A run fit refers to the defenders filling a specific assigned gap, leaving the running back with no hole to get through. There are two things that generally tend to prevent a defender from getting to his assigned gap.
The first is the opponent's blockers, something that shouldn't be underestimated given the fact there are at least five of them who weigh in the neighborhood of 300 pounds on any given play. The second is that pesky little thing called free will. Defenders aren't computers. They don't have a program burned into their hard drive. They can make mistakes on the assignment or just as commonly veer from the plan because they see a shorter path to the ball.
If Seattle is failing in its run fits, the next logical question is to ask who is failing to make those fits. The scrutiny has focused on the linebackers, a group that has been somewhat in flux with Bobby Wagner returning to the starting lineup for the past two games after returning from an ankle injury.
And while Carroll has a finger on Seattle's problem, he's not pointing a finger at the problem in anything more than general, team-wide terms when asked if it's an issue regarding the linebackers.
"It becomes everybody's issue," Carroll said. "The linebackers are tied together strictly with what goes on up front ... It fits all together, everybody has got their plays. So it's just not as clean as it needs to be."
And tidying it up is the first priority, the thing Carroll spent the first two hours of his week studying as he looked back at Sunday's game against Tampa Bay with an eye toward the rest of this season.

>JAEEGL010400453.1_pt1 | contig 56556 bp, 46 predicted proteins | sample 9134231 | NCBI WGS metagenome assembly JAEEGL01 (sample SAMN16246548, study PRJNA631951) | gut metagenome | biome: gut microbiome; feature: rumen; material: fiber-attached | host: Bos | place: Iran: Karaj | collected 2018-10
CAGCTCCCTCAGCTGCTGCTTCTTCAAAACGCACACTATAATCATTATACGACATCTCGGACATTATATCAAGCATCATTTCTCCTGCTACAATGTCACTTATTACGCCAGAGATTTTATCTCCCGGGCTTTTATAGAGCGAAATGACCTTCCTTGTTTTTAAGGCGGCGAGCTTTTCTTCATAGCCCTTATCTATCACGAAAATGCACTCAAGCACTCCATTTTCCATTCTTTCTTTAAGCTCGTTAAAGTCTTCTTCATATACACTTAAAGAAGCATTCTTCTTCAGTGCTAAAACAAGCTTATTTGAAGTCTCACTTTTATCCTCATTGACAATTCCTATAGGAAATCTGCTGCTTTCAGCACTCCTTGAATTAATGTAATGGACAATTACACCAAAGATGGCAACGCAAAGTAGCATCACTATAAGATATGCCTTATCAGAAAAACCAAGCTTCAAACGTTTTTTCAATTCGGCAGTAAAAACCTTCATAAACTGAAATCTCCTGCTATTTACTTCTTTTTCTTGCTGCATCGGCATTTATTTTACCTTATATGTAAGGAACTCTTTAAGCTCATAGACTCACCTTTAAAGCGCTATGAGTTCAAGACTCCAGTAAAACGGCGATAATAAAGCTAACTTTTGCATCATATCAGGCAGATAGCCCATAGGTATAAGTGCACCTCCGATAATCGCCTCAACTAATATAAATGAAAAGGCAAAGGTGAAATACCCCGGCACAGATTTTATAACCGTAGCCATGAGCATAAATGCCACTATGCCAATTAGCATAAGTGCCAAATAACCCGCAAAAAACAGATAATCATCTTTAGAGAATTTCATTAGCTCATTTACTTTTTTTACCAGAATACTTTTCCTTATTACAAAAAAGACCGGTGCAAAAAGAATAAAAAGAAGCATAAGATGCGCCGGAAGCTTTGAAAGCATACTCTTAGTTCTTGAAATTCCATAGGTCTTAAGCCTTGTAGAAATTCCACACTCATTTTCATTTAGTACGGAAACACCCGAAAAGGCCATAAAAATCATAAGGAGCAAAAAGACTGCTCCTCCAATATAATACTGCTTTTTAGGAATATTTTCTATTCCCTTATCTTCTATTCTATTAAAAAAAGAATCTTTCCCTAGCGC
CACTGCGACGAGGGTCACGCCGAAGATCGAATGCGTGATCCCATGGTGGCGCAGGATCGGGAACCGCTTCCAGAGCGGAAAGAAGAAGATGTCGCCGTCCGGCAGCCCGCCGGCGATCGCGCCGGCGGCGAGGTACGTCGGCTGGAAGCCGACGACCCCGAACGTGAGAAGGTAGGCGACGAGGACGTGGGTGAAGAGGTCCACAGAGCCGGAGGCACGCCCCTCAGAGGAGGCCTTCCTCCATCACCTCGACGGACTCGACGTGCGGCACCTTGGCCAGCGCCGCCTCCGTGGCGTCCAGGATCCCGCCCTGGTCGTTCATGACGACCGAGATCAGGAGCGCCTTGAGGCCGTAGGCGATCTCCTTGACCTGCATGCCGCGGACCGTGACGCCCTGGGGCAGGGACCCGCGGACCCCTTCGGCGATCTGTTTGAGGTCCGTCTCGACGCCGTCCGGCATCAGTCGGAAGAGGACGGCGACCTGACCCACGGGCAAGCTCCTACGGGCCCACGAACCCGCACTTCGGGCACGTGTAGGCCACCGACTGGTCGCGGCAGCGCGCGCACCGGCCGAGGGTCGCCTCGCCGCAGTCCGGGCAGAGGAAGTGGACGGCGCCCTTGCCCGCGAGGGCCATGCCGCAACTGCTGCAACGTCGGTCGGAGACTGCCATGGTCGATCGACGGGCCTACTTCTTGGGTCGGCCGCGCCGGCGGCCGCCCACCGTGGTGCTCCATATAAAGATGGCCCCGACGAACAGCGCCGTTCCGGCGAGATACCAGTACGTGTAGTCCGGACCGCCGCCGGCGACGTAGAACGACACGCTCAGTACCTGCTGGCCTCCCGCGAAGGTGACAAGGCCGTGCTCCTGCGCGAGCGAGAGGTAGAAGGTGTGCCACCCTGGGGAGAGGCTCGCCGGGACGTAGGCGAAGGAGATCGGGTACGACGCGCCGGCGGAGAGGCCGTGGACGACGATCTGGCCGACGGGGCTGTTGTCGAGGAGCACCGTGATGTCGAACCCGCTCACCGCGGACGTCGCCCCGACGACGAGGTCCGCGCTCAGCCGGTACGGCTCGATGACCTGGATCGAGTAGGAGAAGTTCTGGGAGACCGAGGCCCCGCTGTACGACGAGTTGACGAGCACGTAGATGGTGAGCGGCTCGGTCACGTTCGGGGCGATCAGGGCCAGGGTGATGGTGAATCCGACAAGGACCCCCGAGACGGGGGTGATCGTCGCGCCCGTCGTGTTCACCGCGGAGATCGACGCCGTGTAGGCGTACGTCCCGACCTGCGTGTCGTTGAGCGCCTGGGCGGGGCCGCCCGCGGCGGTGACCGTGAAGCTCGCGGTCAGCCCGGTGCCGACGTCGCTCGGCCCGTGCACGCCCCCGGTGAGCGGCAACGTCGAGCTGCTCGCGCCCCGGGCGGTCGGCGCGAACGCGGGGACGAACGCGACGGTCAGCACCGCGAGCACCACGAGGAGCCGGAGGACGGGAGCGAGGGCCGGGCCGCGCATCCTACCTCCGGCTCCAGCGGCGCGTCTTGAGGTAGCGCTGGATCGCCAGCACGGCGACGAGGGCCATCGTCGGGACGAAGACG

"We're going to work really hard at this," Carroll said. "Three weeks ago, we gave up 30 yards rushing and then we jumped off the cliff here in the 200s. So I think that we'll get decidedly better."
They need to. Seattle's season may very well depend upon it.
Tuesday, November 5, 2013 @ 9:36pm
By Brady Henderson
Russell Wilson's goal-line interception was one of the lowlights of Seattle's win over Tampa Bay, and it has intensified the complaints among some Seahawks fans regarding Darrell Bevell's play-calling.
But the man whose opinion on the subject matters most – head coach Pete Carroll – defended his offensive coordinator when he joined 710 ESPN Seattle's "Brock and Danny" on Monday.
"I would challenge anybody that thinks they know better," coach Pete Carroll said in defense of offensive coordinator Darrell Bevell, whose play-calling has been criticized. (AP)
"Somebody doesn't like the one call down in the red zone, it's kind of like, too bad."
The Seahawks trailed 24-17 midway through the fourth quarter when a long completion from Wilson to Jermaine Kearse gave them a first down at Tampa Bay's 3-yard line. When Bevell opted for a play-action pass that was intercepted before it could reach Doug Baldwin in the end zone, it didn't sit well with those who thought a run-first offense would be better suited giving the ball to one of the NFL's most physical running backs instead.
That play-call continued a trend for the Seahawks and their offensive coordinator, who at various times over the previous two games chose not to hand off to Marshawn Lynch from inside the opponent's 2-yard line.
Last week against St. Louis, Seattle threw to Golden Tate after a pair of read-option runs by Wilson. Against Arizona a week earlier, it was a throw to Kellen Davis after an overturned touchdown run by Lynch, who signaled his apparent displeasure over the ensuing passing play with a one-finger salute in the direction of Seattle's sideline.
Even though both of those plays resulted in touchdowns, the repeated decisions to not call Lynch's number near the goal line seems to be at the heart of the growing displeasure over Bevell's play-calling.
"I would challenge anybody that thinks they know better," Carroll said before noting that second-guessing from fans comes with the territory of being an offensive coordinator. "Anytime there is a bad play you can critique it, and that can happen any snap of the game."